SUMMARY / RELATED TOPICS

Allies of World War I

The Allies of World War I or Entente Powers were the coalition that opposed the Central Powers of Germany, Austria–Hungary, the Ottoman Empire, Bulgaria during the First World War. By the end of the first decade of the 20th century, the major European powers were divided between the Triple Entente and the Triple Alliance; the Entente was made up of the United Kingdom and Russia. The Triple Alliance was composed of Germany, Austria–Hungary and Italy, which remained neutral in 1914; as the war progressed, each coalition added new members. Japan joined the Entente in 1914. After proclaiming its neutrality at the beginning of the war, Italy joined the Entente in 1915; the United States joined as an "associated power" rather than an official ally. "Associated members" included Serbia, Greece and Romania. The Allies sponsored several revolts in the Ottoman Empire, including the Arab Revolt in June 1916 and several Kurdish uprisings in August 1917; when the war began in 1914, the Central Powers were opposed by the Triple Entente, formed in 1907 by the British Empire, the Russian Empire and the French Third Republic.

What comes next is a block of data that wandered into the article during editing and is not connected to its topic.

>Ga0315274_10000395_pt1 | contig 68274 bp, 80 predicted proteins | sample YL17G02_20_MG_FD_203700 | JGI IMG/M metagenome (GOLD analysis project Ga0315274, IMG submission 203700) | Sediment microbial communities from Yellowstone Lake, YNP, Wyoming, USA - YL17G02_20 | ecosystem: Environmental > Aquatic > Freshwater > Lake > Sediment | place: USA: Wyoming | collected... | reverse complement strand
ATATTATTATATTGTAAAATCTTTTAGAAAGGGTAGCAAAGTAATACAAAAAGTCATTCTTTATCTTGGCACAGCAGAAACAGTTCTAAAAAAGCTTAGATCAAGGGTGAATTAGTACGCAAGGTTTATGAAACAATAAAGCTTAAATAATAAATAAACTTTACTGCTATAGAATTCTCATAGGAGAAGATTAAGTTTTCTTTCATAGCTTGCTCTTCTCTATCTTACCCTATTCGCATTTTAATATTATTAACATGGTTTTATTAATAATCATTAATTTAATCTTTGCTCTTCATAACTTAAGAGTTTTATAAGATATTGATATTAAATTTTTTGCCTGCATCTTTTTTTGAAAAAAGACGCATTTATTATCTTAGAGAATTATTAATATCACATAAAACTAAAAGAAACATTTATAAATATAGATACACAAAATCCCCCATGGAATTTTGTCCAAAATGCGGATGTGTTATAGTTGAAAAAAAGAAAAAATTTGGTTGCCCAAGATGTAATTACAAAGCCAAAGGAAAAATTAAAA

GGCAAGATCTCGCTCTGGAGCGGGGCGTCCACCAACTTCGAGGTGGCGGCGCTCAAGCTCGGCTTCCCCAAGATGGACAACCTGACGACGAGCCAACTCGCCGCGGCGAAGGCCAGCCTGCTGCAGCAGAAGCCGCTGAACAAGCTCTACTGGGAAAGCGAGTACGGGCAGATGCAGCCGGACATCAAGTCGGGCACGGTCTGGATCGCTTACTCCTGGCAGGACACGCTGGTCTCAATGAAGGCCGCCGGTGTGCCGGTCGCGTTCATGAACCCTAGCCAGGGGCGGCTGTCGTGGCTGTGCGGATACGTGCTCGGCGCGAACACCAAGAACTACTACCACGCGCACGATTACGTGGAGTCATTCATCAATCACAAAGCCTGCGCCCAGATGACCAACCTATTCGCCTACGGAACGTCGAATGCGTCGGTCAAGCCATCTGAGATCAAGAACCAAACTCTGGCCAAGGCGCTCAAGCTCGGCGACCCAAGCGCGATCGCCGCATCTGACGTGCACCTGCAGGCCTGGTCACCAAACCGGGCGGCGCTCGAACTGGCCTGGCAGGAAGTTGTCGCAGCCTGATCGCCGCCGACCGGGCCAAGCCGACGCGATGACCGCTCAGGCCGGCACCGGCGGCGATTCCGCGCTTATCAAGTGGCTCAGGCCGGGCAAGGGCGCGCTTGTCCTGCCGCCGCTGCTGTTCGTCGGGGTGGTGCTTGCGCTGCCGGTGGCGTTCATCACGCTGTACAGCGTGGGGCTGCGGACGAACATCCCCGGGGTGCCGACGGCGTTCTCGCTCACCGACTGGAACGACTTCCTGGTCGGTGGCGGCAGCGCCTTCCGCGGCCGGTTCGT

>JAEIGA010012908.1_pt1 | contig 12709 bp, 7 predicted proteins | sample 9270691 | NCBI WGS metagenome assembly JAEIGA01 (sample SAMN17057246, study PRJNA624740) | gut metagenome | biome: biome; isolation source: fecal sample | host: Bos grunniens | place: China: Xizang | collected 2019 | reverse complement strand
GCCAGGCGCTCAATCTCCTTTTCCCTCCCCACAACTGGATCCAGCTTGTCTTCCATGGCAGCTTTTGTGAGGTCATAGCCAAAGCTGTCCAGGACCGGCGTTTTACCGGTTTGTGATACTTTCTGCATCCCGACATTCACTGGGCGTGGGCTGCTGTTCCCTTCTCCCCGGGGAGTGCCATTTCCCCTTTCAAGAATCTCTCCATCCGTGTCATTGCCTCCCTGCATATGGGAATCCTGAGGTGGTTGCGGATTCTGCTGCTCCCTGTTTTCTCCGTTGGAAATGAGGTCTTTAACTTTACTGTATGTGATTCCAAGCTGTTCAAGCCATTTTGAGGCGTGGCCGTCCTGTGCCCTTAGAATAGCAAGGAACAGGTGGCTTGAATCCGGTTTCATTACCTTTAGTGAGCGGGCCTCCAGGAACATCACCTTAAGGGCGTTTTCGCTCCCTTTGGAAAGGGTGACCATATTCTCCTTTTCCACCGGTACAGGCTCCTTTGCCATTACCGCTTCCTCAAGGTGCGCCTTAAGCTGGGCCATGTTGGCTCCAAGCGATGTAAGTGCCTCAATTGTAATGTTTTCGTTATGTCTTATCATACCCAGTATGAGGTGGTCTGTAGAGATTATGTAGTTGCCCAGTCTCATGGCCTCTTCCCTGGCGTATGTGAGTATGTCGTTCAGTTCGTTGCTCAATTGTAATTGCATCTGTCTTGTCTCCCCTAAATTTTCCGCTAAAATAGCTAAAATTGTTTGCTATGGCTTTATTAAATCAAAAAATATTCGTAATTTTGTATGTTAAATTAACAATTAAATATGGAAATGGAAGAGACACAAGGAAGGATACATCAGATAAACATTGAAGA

Fighting commenced when Austria invaded Serbia on 28 July 1914, purportedly in response to the assassination of Archduke Franz Ferdinand, heir to Emperor Franz Joseph. At the same time, German troops entered neutral Belgium and Luxembourg as dictated by the Schlieffen Plan; this allowed Belgium to be treated as an Ally, in contrast to Luxembourg which retained control over domestic affairs but was occupied by the German military. In the East, between 7–9 August the Russians entered German East Prussia on 7 August, Austrian Eastern Galicia. Japan joined the Entente by declaring war on Germany on 23 August Austria on 25 August. On 2 September, Japanese forces surrounded the German Treaty Port of Tsingtao in China and occupied German colonies in the Pacific, including the Mariana and Marshall Islands. Despite its membership of the Triple Alliance, Italy remained neutral until 23 May 1915 when it joined the Entente, declaring war on Austria but not Germany. On 17 January 1916, Montenegro left the Entente.